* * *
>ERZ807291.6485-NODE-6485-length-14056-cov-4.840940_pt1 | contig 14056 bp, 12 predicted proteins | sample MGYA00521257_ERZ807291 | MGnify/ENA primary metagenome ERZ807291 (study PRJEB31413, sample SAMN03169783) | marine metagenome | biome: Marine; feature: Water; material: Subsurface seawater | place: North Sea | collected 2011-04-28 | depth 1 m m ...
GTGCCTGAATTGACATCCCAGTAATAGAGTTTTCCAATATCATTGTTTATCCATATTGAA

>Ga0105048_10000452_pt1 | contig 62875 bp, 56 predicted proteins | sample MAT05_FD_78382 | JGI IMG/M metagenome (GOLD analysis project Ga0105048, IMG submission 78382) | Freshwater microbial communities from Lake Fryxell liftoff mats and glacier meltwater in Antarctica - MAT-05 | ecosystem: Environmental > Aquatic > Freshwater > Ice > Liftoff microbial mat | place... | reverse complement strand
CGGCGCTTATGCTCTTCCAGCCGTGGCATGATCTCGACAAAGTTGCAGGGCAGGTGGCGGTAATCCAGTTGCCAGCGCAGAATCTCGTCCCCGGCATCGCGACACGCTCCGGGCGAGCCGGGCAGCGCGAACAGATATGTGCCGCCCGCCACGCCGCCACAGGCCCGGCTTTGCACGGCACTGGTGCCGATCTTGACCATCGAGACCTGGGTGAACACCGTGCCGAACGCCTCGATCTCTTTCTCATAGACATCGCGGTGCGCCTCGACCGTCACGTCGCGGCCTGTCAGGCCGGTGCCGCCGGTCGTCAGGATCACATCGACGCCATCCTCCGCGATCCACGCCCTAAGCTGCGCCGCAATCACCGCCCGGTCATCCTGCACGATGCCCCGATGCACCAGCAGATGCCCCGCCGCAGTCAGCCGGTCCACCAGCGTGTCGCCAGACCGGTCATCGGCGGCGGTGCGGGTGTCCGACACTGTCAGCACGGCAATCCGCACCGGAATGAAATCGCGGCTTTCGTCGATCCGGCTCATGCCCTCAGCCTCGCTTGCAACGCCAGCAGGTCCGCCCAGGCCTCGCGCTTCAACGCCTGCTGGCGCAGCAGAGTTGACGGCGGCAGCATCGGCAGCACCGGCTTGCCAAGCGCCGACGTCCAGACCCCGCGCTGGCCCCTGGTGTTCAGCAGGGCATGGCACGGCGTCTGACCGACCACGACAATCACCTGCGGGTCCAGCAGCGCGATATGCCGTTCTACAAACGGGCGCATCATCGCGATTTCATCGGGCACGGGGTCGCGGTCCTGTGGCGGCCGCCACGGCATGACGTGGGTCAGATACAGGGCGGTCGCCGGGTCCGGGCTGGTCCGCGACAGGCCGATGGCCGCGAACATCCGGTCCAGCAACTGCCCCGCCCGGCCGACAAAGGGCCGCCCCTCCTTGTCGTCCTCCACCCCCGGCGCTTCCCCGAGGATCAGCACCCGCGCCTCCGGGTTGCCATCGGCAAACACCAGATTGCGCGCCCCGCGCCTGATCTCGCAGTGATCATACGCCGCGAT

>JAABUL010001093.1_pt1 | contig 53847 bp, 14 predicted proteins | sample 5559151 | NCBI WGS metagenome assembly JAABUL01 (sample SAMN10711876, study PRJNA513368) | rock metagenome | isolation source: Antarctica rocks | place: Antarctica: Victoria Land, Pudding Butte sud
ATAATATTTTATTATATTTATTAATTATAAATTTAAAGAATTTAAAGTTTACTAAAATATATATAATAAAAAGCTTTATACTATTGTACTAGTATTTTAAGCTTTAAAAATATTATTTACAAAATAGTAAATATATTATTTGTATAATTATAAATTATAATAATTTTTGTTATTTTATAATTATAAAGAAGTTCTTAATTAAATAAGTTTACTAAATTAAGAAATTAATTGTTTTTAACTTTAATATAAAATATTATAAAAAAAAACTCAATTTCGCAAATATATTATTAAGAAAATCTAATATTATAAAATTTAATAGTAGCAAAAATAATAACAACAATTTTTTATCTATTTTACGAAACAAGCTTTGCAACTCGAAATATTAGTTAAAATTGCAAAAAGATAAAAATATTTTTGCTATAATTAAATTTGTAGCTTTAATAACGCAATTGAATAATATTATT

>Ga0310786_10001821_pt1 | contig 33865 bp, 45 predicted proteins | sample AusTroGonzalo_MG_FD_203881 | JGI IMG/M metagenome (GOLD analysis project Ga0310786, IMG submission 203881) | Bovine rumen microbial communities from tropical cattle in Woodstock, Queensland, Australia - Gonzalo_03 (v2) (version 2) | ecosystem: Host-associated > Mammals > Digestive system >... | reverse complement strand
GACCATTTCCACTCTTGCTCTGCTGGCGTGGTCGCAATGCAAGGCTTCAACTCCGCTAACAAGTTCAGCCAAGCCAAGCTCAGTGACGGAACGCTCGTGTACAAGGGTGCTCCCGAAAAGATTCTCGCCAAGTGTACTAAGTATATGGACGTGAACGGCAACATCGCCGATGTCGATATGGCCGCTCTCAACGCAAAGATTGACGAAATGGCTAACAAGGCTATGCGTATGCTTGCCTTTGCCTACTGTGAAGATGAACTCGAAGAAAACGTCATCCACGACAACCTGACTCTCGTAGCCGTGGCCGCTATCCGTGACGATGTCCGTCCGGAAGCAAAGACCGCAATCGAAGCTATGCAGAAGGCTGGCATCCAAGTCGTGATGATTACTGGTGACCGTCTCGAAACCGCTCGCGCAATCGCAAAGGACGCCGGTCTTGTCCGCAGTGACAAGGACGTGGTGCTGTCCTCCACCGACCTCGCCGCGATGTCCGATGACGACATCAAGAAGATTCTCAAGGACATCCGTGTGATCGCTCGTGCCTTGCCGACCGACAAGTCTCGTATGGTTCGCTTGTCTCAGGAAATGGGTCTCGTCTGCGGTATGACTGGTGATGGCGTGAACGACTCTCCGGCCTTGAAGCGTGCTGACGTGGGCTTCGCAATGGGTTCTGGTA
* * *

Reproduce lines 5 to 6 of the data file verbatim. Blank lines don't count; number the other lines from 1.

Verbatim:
>JAABUL010001093.1_pt1 | contig 53847 bp, 14 predicted proteins | sample 5559151 | NCBI WGS metagenome assembly JAABUL01 (sample SAMN10711876, study PRJNA513368) | rock metagenome | isolation source: Antarctica rocks | place: Antarctica: Victoria Land, Pudding Butte sud
ATAATATTTTATTATATTTATTAATTATAAATTTAAAGAATTTAAAGTTTACTAAAATATATATAATAAAAAGCTTTATACTATTGTACTAGTATTTTAAGCTTTAAAAATATTATTTACAAAATAGTAAATATATTATTTGTATAATTATAAATTATAATAATTTTTGTTATTTTATAATTATAAAGAAGTTCTTAATTAAATAAGTTTACTAAATTAAGAAATTAATTGTTTTTAACTTTAATATAAAATATTATAAAAAAAAACTCAATTTCGCAAATATATTATTAAGAAAATCTAATATTATAAAATTTAATAGTAGCAAAAATAATAACAACAATTTTTTATCTATTTTACGAAACAAGCTTTGCAACTCGAAATATTAGTTAAAATTGCAAAAAGATAAAAATATTTTTGCTATAATTAAATTTGTAGCTTTAATAACGCAATTGAATAATATTATT